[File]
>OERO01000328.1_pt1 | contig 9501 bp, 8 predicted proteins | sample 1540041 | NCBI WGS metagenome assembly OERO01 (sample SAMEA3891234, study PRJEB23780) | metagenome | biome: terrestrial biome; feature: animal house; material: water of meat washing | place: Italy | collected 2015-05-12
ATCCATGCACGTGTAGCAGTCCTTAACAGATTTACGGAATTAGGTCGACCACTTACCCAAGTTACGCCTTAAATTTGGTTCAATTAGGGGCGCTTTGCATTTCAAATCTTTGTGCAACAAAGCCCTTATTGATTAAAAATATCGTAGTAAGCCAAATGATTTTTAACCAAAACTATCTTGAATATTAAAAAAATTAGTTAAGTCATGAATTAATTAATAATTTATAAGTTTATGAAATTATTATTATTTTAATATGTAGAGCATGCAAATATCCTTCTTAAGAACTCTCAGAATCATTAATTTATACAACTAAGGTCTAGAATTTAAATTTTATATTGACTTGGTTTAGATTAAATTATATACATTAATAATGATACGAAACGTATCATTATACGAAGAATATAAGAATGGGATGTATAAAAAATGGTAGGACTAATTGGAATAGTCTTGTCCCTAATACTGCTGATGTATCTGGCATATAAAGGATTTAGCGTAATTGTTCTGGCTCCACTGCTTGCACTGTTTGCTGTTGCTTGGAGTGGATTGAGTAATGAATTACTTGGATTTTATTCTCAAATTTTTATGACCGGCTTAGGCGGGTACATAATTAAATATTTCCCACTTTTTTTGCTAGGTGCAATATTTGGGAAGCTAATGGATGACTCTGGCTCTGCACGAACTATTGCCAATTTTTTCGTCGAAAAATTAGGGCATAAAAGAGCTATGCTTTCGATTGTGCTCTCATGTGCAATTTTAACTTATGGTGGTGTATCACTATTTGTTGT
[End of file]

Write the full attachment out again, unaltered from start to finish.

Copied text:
>OERO01000328.1_pt1 | contig 9501 bp, 8 predicted proteins | sample 1540041 | NCBI WGS metagenome assembly OERO01 (sample SAMEA3891234, study PRJEB23780) | metagenome | biome: terrestrial biome; feature: animal house; material: water of meat washing | place: Italy | collected 2015-05-12
ATCCATGCACGTGTAGCAGTCCTTAACAGATTTACGGAATTAGGTCGACCACTTACCCAAGTTACGCCTTAAATTTGGTTCAATTAGGGGCGCTTTGCATTTCAAATCTTTGTGCAACAAAGCCCTTATTGATTAAAAATATCGTAGTAAGCCAAATGATTTTTAACCAAAACTATCTTGAATATTAAAAAAATTAGTTAAGTCATGAATTAATTAATAATTTATAAGTTTATGAAATTATTATTATTTTAATATGTAGAGCATGCAAATATCCTTCTTAAGAACTCTCAGAATCATTAATTTATACAACTAAGGTCTAGAATTTAAATTTTATATTGACTTGGTTTAGATTAAATTATATACATTAATAATGATACGAAACGTATCATTATACGAAGAATATAAGAATGGGATGTATAAAAAATGGTAGGACTAATTGGAATAGTCTTGTCCCTAATACTGCTGATGTATCTGGCATATAAAGGATTTAGCGTAATTGTTCTGGCTCCACTGCTTGCACTGTTTGCTGTTGCTTGGAGTGGATTGAGTAATGAATTACTTGGATTTTATTCTCAAATTTTTATGACCGGCTTAGGCGGGTACATAATTAAATATTTCCCACTTTTTTTGCTAGGTGCAATATTTGGGAAGCTAATGGATGACTCTGGCTCTGCACGAACTATTGCCAATTTTTTCGTCGAAAAATTAGGGCATAAAAGAGCTATGCTTTCGATTGTGCTCTCATGTGCAATTTTAACTTATGGTGGTGTATCACTATTTGTTGT